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Jun 3, 2009 1:03 PMPublication: The Southampton Press

Sag Harbor food pantry is always well-stocked thanks to director

Jun 3, 2009 1:03 PM

On a recent Tuesday morning, Lillian Woudsma strolled through the basement kitchen of the Old Whaler’s Church in Sag Harbor inspecting mountains of fresh fruits and vegetables stacked on a table, and peeking inside rows of coolers stuffed with fillets of fish, cartons of milk and whole chickens.

As she moved through the room, into a pantry that would make many restaurants envious, and around the tables stacked with bags of groceries, she offered gentle directions and friendly accolades to the nearly two dozen workers who buzzed around arranging the food, like any good business owner would.

But Ms. Woudsma’s business on this day was not preparing for a stream of paying customers, and her workers were not paid employees.

Ms. Woudsma, 69, ran a seafood market for years in a small building on Bay Street. Her husband, John, is a builder. She sold the business several years ago—it’s now Billy Joel’s private residence—but her work ethic was soon put to good use, on a daily basis, as the director of the Sag Harbor Food Pantry.

Under four years of Ms. Woudsma’s direction, the pantry, which feeds dozens of needy families each week, has burgeoned from a small operation that provided limited essentials to its congregants to a veritable marketplace that doles out fresh produce and meats, baked goods, basic staples, a staggering variety of groceries, and even junk food.

“We don’t buy that, it’s donated,” she said, passing two cartons filled with bags of potato chips, candy bars, donuts and soft drinks. “But the people love it.”

The people are the 40 to 50 Sag Harbor families and individuals who come to the Old Whaler’s Church each Tuesday morning in search of help putting food on their dinner tables in tight financial times. From struggling musicians to single mothers, unemployed tradespeople to retirees, the food pantry seems to touch just about every corner of the small Sag Harbor community and has become the envy of such services on the East End, thanks to Ms. Woudsma’s industriousness and the donations from the local businesses she has recruited.

“Before Lillian, it was just a little pantry. We used to give out a little canned stuff each week, no fresh fruit or any of this,” said Evelyn Ramunno, who has volunteered at the pantry for eight years. “It’s phenomenal now. She envisioned all of this. These people are so fortunate to have all this good stuff.”

Indeed, the selection of products on the tables at the market is robust. Stacks of fresh oranges, potatoes, heads of broccoli and cauliflower. Bags of baked rolls and breads. Whole chickens and organic turkey breasts. Fillets of sole.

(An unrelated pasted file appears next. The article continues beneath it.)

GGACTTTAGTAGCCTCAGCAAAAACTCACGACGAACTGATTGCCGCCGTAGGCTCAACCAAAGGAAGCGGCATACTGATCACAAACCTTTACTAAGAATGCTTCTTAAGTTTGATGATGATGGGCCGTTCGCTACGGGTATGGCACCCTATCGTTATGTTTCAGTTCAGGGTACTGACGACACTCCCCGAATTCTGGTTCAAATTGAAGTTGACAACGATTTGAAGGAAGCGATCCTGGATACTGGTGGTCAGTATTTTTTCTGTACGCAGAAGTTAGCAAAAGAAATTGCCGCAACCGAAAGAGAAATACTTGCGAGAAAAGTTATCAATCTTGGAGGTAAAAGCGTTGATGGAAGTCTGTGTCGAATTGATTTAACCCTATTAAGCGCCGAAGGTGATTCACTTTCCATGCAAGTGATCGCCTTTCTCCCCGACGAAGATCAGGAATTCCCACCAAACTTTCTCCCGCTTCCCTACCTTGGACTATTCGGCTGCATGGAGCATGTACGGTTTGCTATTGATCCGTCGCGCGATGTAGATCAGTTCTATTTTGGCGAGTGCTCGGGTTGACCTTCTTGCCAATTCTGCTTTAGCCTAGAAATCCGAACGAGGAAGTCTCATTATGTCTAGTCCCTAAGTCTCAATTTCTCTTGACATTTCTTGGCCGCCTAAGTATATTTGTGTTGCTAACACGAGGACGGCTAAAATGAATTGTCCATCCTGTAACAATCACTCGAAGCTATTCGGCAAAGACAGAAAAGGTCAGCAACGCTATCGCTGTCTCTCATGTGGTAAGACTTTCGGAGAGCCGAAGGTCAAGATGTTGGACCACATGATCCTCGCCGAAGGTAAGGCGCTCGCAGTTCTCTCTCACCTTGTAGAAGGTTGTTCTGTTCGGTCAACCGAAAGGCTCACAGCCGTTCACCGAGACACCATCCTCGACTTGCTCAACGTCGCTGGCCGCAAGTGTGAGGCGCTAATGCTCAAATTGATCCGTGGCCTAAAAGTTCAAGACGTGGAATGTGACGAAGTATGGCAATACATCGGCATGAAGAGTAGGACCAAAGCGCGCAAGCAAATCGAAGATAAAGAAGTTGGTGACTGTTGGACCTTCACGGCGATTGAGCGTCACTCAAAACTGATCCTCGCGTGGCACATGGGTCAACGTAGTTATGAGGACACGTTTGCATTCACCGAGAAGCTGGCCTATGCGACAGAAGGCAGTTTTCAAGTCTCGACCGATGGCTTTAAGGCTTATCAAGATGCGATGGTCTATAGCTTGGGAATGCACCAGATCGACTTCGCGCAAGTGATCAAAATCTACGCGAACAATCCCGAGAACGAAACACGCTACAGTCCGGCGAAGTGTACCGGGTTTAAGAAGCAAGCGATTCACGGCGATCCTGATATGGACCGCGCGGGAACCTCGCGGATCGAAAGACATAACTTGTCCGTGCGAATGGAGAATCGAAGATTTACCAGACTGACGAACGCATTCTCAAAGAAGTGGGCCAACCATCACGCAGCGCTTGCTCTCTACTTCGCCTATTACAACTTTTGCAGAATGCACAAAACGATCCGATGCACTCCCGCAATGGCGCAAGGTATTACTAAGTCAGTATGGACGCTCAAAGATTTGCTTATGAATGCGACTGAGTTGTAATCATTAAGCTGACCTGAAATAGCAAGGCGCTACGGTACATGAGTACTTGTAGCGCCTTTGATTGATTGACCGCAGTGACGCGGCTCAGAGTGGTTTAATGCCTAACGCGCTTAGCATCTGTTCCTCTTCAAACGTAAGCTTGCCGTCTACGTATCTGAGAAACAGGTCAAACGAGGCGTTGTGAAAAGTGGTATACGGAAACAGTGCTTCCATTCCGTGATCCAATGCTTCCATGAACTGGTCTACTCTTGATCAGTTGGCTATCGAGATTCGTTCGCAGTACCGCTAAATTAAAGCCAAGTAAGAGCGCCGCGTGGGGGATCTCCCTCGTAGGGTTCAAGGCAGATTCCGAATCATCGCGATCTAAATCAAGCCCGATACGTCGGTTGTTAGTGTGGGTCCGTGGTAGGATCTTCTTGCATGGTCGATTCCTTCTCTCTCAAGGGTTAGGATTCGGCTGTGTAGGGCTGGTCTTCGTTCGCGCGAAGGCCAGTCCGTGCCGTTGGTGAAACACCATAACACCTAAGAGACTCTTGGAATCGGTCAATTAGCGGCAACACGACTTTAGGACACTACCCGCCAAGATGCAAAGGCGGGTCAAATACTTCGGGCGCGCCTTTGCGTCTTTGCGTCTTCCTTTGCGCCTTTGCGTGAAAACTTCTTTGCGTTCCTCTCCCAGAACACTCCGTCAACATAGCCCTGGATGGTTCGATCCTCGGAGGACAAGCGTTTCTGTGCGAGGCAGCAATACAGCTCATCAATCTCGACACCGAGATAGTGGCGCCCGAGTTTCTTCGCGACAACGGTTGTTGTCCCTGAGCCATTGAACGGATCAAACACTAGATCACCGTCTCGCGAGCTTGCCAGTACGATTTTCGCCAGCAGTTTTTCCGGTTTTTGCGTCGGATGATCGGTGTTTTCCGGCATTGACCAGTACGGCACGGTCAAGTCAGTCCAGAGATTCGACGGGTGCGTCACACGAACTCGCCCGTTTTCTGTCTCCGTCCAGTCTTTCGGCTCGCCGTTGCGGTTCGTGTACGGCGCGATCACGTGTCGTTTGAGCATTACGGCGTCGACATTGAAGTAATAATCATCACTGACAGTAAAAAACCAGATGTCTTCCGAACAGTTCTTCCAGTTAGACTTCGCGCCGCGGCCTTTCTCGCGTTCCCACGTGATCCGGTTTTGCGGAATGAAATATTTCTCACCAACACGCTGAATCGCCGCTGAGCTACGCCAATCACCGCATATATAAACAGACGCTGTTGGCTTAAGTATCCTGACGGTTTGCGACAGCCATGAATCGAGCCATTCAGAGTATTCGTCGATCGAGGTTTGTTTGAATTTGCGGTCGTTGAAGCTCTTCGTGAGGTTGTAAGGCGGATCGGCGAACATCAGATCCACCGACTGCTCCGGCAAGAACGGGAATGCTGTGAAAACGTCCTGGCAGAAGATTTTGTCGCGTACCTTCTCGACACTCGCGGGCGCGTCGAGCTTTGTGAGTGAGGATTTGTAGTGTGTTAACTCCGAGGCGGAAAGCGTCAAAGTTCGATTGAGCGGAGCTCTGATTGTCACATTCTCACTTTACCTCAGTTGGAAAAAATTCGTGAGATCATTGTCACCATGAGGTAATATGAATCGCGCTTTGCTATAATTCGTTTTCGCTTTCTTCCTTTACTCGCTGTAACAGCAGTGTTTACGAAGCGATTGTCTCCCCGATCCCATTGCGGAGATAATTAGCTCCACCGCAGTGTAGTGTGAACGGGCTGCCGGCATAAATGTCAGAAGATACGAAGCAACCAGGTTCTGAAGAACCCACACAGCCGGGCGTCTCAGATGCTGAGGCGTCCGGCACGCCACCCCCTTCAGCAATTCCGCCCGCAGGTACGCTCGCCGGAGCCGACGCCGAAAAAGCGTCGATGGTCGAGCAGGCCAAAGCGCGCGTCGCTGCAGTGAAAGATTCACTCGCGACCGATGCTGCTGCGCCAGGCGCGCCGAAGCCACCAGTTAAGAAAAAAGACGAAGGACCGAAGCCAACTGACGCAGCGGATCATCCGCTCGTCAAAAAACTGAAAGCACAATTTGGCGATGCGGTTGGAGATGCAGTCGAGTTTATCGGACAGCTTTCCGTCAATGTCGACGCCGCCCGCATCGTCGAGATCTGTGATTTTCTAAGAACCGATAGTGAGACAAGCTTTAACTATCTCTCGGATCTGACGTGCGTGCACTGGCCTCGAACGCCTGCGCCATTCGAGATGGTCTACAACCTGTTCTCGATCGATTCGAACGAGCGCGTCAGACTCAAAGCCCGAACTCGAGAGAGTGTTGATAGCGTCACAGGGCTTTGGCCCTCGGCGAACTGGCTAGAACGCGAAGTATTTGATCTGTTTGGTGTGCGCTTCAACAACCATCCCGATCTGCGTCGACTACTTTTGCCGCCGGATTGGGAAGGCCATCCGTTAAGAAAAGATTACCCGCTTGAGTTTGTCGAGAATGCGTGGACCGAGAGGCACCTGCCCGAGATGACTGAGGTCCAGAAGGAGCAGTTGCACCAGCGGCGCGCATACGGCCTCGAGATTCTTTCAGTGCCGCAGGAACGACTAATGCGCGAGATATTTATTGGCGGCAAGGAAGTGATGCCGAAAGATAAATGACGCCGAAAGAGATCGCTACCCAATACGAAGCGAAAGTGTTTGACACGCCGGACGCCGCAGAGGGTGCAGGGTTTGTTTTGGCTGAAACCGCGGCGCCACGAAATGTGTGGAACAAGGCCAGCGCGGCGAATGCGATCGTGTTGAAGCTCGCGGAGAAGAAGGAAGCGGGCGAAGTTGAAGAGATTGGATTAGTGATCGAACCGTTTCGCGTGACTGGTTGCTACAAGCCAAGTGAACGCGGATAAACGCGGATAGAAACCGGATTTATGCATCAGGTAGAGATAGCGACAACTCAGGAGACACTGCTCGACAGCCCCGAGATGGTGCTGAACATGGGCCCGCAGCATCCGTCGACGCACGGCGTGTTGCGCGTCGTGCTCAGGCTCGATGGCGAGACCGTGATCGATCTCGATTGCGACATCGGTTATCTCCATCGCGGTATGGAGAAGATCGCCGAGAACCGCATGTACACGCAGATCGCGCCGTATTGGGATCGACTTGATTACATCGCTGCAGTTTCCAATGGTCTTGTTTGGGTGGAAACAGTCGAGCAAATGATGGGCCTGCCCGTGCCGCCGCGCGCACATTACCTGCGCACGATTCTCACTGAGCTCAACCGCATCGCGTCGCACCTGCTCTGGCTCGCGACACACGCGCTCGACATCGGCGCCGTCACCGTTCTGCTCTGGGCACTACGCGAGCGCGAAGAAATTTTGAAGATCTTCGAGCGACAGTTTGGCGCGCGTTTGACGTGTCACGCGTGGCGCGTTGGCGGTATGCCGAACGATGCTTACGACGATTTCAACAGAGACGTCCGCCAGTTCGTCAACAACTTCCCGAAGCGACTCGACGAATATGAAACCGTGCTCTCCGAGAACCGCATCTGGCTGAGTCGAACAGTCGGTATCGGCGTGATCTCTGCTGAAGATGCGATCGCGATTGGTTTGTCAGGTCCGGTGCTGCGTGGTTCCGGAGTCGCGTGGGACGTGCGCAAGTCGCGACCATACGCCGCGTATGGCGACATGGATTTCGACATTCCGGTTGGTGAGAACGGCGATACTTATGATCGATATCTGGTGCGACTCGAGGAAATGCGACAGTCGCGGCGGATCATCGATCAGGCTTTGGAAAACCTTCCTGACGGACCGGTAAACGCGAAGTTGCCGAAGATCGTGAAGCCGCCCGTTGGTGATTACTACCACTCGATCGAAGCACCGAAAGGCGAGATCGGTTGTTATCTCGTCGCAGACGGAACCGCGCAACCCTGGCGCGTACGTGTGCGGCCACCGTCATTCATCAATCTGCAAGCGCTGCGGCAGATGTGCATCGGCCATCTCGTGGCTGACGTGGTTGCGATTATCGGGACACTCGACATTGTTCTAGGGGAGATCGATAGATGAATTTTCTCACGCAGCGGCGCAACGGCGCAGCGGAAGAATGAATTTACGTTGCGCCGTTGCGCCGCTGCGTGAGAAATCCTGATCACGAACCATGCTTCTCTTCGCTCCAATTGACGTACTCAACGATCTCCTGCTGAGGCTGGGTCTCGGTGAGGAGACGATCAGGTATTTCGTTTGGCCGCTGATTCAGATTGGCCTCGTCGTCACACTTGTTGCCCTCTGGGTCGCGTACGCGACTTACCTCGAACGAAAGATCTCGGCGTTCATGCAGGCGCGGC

“They’re frozen, but who cares?” Ms. Woudsma exclaims while pulling a package of the white fish out of one of several coolers. “They’re $1.25 a pound. I know a seafood wholesaler right here in Sag Harbor, Iceberg [Seafood Inc], he gives me a real good price.”

Finding those good prices and the donations, both big and small, to keep the pantry so well stocked is not difficult, she said. It just takes leg work—a lot of leg work.

“I never stop,” Ms. Woudsma said with quiet pride. “This morning at 8 a.m. I went to Hampton Market Place, to the Ross School, and Provisions. Schmidts, Cromers, Golden Pear, yesterday. I run all over every day.”

Ms. Woudsma clearly runs the food pantry much in the same way that she ran her seafood business. The bountiful supplies of the small pantry come from at least a dozen donors throughout Long Island, some dragged into service, some willing to help anyone who would do the work and seek out their assistance. The pantry spends another $800 a week—largely privately raised, though some of it comes from grants that Ms. Woudsma has applied for from charitable groups—on goods with prices that are no doubt haggled down to bargain basement rates.

The economy has meant struggling financial times, but the pantry, thus far, has still managed to gather the funding that it needs to keep operating. In addition to offering food, the pantry donates $500 each quarter to the financially strapped church, it often pays heating bills, up to $500, for families in need each winter, and even slips a few dollars into the pockets of some down-and-out mothers.

Ms. Woudsma is clearly proud of the operation that she has helped put together and is unsympathetic toward other food pantries that aren’t as well stocked.

“I’m sorry that the other food pantries don’t do what we do,” she said with a shrug. “There’s no reason that they can’t do it. We’re a very rich area. They just don’t do it.

“I can’t help it,” she continued. “I take care of mine. If anybody wants help, I can help them. It’s not brain surgery, believe me. You just gotta get off your duff and cook.”

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What an amazing woman! I see the people of Sag harbor are in good hands!
By squeaky (291), hampton bays on May 10, 09 7:45 AM
I am saying "Thank-You" to Ms.Woudsma. Unfortunately I have to disagree with her last comments in this article. Since I can remember back as a child living in the area...residents have always taken care of one another. There is plenty of community outreach here...The problem now is how do we take care of day-labor illegal help that is brought out here by GREED? We never know the amount ...it could be a few hundered...or bused out thousands!!
By UNITED states CITIZEN (207), SOUTHAMPTON on May 10, 09 7:46 AM